The easiest way to save a stack of cash is to choose carefully when buying your next car.
First, make sure you don't pay over the odds for the car you want by picking up a Parkers Used Car Price Guide from your local newsagent or check Parkers online. Look up the 'book' value of the car you're thinking of buying and compare with the seller's price.
Next, save hundreds even before parking your next car on your drive by carefully considering where you buy it. Prices of similar cars can vary hugely from dealer to dealer - some add a bigger premium to a car's book price than others. So shopping around dealers in your area could net you a serious saving. Compare prices at your local dealers by viewing their up-to-date stock direct on their websites, using our Car Dealer Directory.
Don't rule out buying privately. You're likely to save at least several hundred pounds on dealer prices and be able to get a better idea of a car's history by talking to its previous owner.
If you're concerned about buying a lemon (even after reading our KwikGuide to buying a used car), get the car professionally inspected. Organisations like AimVI and the RAC offer expert inspection services costing from around £100.
Even if the inspection shows up a minor problem, you can use it to haggle a discount off the price. So it's possible the inspection will more than pay for itself. If a more serious problem is discovered causing you to decide against the car, you could potentially afford to have several cars inspected with the money you're saving over dealer prices.
Buying privately will also mean you won't have a dealer's warranty. Although if you'd prefer the peace of mind, warranty packages can also be bought separately. The professional inspection should show up anything really serious before you buy, but if anything does go wrong, you'll have already saved on the price.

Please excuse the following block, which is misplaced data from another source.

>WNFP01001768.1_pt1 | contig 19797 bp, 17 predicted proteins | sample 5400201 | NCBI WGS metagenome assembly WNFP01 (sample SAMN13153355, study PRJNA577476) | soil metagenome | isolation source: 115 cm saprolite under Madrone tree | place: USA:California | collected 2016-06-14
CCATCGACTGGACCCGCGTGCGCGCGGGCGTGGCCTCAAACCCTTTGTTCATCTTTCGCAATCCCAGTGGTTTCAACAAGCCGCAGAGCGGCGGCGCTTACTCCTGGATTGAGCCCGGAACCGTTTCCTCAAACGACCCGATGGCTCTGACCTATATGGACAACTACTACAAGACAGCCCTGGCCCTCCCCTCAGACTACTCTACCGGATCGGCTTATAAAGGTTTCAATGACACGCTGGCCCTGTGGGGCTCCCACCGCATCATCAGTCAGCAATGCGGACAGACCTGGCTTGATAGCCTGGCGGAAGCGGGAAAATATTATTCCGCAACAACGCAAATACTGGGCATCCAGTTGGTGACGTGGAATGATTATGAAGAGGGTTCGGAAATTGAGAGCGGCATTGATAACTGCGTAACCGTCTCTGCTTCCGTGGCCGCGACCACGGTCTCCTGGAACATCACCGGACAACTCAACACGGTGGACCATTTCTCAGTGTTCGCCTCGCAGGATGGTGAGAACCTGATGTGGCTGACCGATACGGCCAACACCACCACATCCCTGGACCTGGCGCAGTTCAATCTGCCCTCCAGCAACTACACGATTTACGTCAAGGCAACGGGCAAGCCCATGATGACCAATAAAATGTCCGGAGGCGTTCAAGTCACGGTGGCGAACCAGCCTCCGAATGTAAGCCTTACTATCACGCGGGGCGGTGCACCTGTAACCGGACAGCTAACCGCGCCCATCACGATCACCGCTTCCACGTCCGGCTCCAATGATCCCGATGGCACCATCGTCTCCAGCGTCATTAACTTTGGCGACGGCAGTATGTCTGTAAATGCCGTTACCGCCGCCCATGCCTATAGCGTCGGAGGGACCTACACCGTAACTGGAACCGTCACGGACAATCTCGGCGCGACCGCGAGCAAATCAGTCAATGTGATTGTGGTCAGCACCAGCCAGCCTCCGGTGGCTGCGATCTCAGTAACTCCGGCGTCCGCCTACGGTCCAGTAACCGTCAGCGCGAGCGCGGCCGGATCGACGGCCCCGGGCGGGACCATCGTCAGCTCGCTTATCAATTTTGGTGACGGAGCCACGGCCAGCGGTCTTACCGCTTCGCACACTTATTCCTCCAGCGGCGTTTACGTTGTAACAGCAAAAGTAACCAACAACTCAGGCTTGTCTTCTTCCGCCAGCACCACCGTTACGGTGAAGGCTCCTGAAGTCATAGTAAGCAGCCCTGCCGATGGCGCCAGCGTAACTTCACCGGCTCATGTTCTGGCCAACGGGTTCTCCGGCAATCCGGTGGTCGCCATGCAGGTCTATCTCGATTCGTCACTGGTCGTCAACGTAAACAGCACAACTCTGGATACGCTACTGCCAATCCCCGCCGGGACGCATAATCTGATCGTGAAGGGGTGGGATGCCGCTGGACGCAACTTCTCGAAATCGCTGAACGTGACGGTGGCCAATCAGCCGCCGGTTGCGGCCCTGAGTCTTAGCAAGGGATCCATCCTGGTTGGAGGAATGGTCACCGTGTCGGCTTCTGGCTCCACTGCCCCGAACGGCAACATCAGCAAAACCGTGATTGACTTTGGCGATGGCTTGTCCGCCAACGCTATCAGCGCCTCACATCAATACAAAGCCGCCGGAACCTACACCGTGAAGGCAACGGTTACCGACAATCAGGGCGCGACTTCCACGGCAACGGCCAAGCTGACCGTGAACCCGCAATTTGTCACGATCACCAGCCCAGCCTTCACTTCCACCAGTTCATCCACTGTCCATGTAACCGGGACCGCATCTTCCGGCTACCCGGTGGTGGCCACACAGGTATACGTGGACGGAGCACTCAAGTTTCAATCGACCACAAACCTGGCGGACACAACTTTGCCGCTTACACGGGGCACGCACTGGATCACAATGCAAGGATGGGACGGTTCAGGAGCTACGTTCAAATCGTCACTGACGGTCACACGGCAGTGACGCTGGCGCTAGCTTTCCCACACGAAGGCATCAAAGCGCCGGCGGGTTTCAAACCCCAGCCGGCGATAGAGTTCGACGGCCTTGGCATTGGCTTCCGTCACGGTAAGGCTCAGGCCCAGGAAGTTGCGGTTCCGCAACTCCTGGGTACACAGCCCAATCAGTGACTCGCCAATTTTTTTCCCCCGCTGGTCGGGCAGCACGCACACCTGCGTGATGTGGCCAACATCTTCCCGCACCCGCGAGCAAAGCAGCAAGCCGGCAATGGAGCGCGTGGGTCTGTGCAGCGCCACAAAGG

Click for more advice on where to buy a used car from our car buying guide.
But what should you buy to cut your costs? Due to more people buying cars new, used car prices are crashing. Anything around 8 years old or more is now considered virtually worthless and so won't hit you too badly with the biggest car-ownership cost of all - depreciation. Yet choosing carefully from cars like this can still net you a tidy, reliable car. See our page on avoiding depreciation.
Good deals can also be found by looking for less-loved often saloon versions of popular hatchback models. For example, overshadowed models like the Ford Focus saloon or Volkswagen Bora, or more recently a used Volkswagen Jetta can be at least £500 cheaper than a same spec Golf.
For particular bargains, look at long-replaced models that, even if still low mileage, due to their age or outdated style can rarely be priced highly. Think ideally of high volume models of which there'll still be plenty around.
Or for similar quality cars at a lower price, look at the cheaper-brand cousins of the premium makes from the big car groups. For example, from the Volkswagen Group, the previous version of the Skoda Superb is an almost identical car to the VW Passat, and the Seat Alhambra MPV basically the same car as the VW Sharan. Yet neither command the premium price of the VW model, new or used.
Finally, don't be irrationally afraid of high miles. If regularly serviced, most car engines will comfortably do well over 100,000 miles these days. A high mileage car that has spent most of its life on the motorway is likely to be far more reliable than a low mileage car that's been maintained on the cheap or only been used on short journeys. So don't run from high numbers - look at the circumstances.
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